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The Coordination of China BRI with Thailand and CLMV Countries' Development Path

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Mr. Sompong Sanguanbun

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The Coordination of China BRI with Thailand and CLMV Countries' Development Path

  1. 1. 1 The Coordination of China’s Belt and Road Initiative
 with Thailand and CLMV Countries’ Development Path
 4 July 2018, Bangkok Mr. Sompong Sanguanbun, Dean, The Institute of Diplomacy and International Studies, College of Government, Rangsit University, Thailand -------------------------------------------------------------------------------- Professor Anek Laothamatas, Professor Zhou Fangye, Dr. Neak Chandarith, Distinguished Panelists, Ladies and gentlemen, May I, first of all, express my gratitude to Klangpanya Institute of Rangsit University and National Institute of International Studies, Chinese Academy of Social Sciences, co-organizers of this important event, for inviting me to this international conference. It is my honor to take part in this deliberation. To begin our discussion, I would like to point out that the key word of the topic under discussion is ‘coordination’. Coordinations between China and ASEAN countries, bilaterally and collectively, have existed long before the Belt and Road Initiative was launched in 2013. The ASEAN-China coordination officially began in the framework of the ASEAN-China Dialogue Relations when H.E. Qian Qichen, the then Foreign Minister of the People’s Republic of China, attended the opening session of the 24th ASEAN Ministerial Meeting in July 1991 in Kuala Lumpur as a guest of the Malaysian Government in which he expressed China’s keen interest to cooperate with ASEAN for mutual benefit. Subsequently, China was accorded full Dialogue Partner status at the 29th AMM in July 1996 in Jakarta, Indonesia. The relationship between ASEAN and China has developed well as the ASEAN-China Summit has now reached its 20th round in 2017. Those close coordination have been in progress without disruption and hence reflected as a crucial part of their continued relationship and cooperation. The coordination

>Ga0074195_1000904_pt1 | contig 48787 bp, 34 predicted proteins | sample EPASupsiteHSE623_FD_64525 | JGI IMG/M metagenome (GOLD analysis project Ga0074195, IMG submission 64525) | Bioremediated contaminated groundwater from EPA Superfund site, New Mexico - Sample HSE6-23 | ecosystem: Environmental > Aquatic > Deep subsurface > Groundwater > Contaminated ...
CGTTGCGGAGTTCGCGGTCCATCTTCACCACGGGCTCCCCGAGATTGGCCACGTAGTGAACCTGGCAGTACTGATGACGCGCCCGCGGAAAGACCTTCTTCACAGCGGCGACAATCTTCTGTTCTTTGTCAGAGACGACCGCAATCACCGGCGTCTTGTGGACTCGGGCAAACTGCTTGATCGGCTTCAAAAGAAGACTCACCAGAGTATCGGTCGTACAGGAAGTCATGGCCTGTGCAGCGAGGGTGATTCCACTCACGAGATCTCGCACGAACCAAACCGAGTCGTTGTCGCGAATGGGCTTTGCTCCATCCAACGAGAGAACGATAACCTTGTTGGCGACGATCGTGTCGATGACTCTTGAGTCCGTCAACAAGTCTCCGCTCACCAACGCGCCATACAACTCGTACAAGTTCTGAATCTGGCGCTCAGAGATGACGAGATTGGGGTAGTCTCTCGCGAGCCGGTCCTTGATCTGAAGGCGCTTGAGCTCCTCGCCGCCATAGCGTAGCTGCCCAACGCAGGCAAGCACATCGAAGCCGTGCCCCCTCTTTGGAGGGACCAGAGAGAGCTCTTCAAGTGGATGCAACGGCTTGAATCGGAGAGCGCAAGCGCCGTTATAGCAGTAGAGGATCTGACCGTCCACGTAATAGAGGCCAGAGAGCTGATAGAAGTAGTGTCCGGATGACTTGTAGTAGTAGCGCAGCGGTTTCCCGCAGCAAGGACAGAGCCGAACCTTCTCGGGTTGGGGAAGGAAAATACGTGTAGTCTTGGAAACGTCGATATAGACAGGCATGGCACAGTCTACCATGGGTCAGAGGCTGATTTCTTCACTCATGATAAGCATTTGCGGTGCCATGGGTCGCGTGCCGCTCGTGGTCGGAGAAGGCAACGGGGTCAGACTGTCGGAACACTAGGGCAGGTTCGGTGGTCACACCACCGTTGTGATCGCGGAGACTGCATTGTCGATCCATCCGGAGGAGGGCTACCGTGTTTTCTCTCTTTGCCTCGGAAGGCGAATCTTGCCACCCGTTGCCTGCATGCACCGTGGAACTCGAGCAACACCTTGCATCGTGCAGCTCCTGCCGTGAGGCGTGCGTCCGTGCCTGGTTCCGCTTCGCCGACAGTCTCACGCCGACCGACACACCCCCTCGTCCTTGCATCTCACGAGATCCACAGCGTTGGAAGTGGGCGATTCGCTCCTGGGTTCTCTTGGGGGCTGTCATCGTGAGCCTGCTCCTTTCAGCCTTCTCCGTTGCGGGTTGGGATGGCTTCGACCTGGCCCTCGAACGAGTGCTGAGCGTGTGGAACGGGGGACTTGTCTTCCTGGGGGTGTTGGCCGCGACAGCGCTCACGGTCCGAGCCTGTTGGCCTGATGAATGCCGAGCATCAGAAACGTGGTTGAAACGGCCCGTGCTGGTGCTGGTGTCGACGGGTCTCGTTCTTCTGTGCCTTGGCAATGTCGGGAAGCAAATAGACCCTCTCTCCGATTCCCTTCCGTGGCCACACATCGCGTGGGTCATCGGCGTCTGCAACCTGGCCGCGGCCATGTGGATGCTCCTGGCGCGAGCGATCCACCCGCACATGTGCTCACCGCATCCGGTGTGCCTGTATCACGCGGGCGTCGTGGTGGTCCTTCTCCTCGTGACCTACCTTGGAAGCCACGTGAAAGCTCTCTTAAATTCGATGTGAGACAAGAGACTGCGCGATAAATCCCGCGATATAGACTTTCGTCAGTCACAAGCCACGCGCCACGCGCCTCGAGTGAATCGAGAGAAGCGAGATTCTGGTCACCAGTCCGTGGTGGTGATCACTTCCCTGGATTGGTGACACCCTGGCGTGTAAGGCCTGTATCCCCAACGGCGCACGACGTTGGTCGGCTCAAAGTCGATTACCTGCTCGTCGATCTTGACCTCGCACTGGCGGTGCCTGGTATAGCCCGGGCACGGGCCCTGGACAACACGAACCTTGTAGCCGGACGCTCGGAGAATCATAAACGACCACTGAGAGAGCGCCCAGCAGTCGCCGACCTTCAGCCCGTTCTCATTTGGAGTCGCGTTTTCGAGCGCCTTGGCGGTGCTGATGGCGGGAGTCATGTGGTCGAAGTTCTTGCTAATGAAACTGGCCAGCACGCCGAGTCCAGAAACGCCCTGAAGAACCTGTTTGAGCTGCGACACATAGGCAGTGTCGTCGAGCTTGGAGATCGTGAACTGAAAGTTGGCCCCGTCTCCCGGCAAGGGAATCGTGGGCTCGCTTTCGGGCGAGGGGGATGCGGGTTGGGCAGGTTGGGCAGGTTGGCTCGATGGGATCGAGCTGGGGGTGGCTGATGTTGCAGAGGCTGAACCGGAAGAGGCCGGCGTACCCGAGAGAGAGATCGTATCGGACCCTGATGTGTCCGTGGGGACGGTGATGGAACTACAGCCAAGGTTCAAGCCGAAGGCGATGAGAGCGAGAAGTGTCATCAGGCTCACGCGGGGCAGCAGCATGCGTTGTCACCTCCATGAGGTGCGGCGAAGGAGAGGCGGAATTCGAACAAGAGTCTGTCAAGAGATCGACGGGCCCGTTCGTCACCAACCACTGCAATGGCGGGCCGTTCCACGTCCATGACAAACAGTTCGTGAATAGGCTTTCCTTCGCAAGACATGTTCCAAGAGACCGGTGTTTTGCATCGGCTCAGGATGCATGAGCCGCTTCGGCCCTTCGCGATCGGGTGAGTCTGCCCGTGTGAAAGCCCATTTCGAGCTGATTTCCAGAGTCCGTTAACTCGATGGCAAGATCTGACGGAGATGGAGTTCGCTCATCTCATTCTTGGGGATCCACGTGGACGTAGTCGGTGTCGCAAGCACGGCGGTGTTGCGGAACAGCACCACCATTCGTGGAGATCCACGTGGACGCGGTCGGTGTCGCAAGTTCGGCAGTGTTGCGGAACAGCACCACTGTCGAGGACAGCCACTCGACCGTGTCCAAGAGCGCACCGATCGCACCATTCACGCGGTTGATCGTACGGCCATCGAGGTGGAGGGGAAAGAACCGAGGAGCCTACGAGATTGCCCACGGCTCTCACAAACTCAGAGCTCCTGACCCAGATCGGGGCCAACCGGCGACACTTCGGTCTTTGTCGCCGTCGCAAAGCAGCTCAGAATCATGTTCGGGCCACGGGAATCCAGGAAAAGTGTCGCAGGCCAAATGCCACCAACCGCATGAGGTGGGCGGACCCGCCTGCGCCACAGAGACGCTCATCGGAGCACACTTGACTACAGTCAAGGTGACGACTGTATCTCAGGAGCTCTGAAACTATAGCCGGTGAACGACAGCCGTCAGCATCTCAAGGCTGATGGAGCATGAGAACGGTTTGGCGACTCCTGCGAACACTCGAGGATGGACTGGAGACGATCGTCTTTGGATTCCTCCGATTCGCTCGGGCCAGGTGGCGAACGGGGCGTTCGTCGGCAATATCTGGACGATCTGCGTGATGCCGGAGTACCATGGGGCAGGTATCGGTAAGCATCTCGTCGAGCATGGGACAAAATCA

2. 2. 2 between China’s Belt and Road Initiative and the ASEAN Connectivity Master Plan as well as the infrastructural development of the Greater Mekong Sub-Region and the Mekong - Lancang Cooperation frameworks is, therefore, complementary to each other. Today I will discuss three points concerning the topic assigned to me on ‚The Coordination of China’s Belt and Road Initiative with Thailand and CLMV Countries’ Development Path.‛ The first point is about the "Action Plan on the China-proposed Belt and Road Initiative" issued by the National Development and Reform Commission of China in March 2015, which explains clearly about the background, principles, framework, cooperation priorities, cooperation mechanisms, the role of different regions in China and policies and measures to be taken by China. The said Action Plan covers all significant elements comprehensively. Adherence to the above action plan, including its principles and cooperation priorities will certainly help promote Chinese good intentions and image. May I outline as follows: Principles to be used as guidelines are the UN Charter, Peaceful coexistence, open for cooperation, harmonious and inclusive, follow market operation, seek mutual benefit; Frameworks are win-win cooperation, run throughout the globe, link with industrial parks and economic corridors, infrastructure-network-trust; Cooperation priorities are to promote policy coordination, facilities connectivity, unimpeded trade, financial integration, people-to-people bond; Cooperation Mechanisms are to take full advantage of the existing bilateral and multilateral cooperation mechanisms and international forums. In the case of Thailand and SEA nations, ASEAN Connectivity Master Plan and Mekong-Lancang Coooperation Connectivity Plan as well as GMS Connectivity Plan can be excellent linkages. As a rising power, any move taken by China, whether political, economic and cultural, may inevitably make smaller countries be cautious. The developmental path and speed of each country varies. Countries have their own certain needs due to their different background and foundations, politically, economically and socially, in particular, each country has its own path of development.